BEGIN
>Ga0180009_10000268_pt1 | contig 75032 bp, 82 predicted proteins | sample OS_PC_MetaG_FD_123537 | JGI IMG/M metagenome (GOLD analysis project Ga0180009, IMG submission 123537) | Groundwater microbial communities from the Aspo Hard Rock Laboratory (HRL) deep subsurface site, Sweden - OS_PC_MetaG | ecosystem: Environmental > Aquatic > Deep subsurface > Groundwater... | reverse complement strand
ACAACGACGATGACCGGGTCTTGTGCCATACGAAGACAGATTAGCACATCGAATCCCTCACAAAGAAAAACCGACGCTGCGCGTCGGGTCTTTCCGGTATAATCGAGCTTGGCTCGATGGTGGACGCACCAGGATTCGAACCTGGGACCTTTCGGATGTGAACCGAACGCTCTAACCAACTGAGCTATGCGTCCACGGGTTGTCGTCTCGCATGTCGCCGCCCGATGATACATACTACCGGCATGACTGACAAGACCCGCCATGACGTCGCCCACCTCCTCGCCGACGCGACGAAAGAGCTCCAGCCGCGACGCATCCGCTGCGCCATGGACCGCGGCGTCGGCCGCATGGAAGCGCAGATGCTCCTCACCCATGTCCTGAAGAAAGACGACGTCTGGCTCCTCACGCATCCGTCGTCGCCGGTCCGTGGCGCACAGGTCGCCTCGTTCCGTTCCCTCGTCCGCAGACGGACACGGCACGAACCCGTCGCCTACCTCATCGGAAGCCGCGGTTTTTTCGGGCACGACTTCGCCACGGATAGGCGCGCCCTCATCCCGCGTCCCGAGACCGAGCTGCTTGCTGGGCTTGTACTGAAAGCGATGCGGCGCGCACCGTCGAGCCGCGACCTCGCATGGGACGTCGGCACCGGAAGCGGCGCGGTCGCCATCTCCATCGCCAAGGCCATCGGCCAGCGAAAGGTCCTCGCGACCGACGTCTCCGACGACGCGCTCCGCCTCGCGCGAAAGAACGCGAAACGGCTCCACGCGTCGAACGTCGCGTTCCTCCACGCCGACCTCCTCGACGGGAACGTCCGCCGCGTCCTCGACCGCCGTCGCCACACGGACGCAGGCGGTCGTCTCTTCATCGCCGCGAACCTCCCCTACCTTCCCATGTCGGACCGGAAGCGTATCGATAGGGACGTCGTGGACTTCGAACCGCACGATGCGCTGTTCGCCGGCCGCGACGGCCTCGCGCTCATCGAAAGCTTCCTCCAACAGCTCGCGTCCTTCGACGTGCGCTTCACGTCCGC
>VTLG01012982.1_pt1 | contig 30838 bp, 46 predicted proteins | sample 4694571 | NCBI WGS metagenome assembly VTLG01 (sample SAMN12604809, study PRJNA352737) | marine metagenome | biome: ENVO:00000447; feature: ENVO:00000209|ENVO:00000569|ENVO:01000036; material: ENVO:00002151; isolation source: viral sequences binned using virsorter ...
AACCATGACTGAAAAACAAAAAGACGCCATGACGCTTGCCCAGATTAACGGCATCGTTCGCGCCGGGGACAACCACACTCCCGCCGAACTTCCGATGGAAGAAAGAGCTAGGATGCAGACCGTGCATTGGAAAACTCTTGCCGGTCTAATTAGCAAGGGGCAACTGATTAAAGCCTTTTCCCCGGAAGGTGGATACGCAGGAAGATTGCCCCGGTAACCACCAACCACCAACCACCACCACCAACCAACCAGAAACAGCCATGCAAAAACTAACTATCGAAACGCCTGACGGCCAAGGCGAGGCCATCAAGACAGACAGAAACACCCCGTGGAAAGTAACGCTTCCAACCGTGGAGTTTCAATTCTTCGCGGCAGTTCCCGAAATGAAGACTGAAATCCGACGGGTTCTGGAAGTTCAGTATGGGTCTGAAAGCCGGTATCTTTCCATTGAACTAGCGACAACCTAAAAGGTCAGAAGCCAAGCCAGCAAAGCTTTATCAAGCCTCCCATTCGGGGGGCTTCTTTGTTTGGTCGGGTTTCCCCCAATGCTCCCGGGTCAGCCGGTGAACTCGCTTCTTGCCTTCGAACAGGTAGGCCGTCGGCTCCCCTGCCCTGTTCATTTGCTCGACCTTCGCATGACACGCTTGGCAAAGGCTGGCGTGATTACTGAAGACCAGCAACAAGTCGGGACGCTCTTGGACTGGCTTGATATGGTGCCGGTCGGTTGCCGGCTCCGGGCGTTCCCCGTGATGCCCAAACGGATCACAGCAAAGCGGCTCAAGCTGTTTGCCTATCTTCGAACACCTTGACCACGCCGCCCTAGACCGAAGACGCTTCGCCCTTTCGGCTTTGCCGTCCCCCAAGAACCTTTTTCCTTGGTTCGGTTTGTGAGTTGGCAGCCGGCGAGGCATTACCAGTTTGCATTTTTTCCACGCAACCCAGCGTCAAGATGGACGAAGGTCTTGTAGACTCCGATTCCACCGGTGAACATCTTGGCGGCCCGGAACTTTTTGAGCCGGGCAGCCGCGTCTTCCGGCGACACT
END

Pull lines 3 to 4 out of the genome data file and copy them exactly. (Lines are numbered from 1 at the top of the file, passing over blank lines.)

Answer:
>VTLG01012982.1_pt1 | contig 30838 bp, 46 predicted proteins | sample 4694571 | NCBI WGS metagenome assembly VTLG01 (sample SAMN12604809, study PRJNA352737) | marine metagenome | biome: ENVO:00000447; feature: ENVO:00000209|ENVO:00000569|ENVO:01000036; material: ENVO:00002151; isolation source: viral sequences binned using virsorter ...
AACCATGACTGAAAAACAAAAAGACGCCATGACGCTTGCCCAGATTAACGGCATCGTTCGCGCCGGGGACAACCACACTCCCGCCGAACTTCCGATGGAAGAAAGAGCTAGGATGCAGACCGTGCATTGGAAAACTCTTGCCGGTCTAATTAGCAAGGGGCAACTGATTAAAGCCTTTTCCCCGGAAGGTGGATACGCAGGAAGATTGCCCCGGTAACCACCAACCACCAACCACCACCACCAACCAACCAGAAACAGCCATGCAAAAACTAACTATCGAAACGCCTGACGGCCAAGGCGAGGCCATCAAGACAGACAGAAACACCCCGTGGAAAGTAACGCTTCCAACCGTGGAGTTTCAATTCTTCGCGGCAGTTCCCGAAATGAAGACTGAAATCCGACGGGTTCTGGAAGTTCAGTATGGGTCTGAAAGCCGGTATCTTTCCATTGAACTAGCGACAACCTAAAAGGTCAGAAGCCAAGCCAGCAAAGCTTTATCAAGCCTCCCATTCGGGGGGCTTCTTTGTTTGGTCGGGTTTCCCCCAATGCTCCCGGGTCAGCCGGTGAACTCGCTTCTTGCCTTCGAACAGGTAGGCCGTCGGCTCCCCTGCCCTGTTCATTTGCTCGACCTTCGCATGACACGCTTGGCAAAGGCTGGCGTGATTACTGAAGACCAGCAACAAGTCGGGACGCTCTTGGACTGGCTTGATATGGTGCCGGTCGGTTGCCGGCTCCGGGCGTTCCCCGTGATGCCCAAACGGATCACAGCAAAGCGGCTCAAGCTGTTTGCCTATCTTCGAACACCTTGACCACGCCGCCCTAGACCGAAGACGCTTCGCCCTTTCGGCTTTGCCGTCCCCCAAGAACCTTTTTCCTTGGTTCGGTTTGTGAGTTGGCAGCCGGCGAGGCATTACCAGTTTGCATTTTTTCCACGCAACCCAGCGTCAAGATGGACGAAGGTCTTGTAGACTCCGATTCCACCGGTGAACATCTTGGCGGCCCGGAACTTTTTGAGCCGGGCAGCCGCGTCTTCCGGCGACACT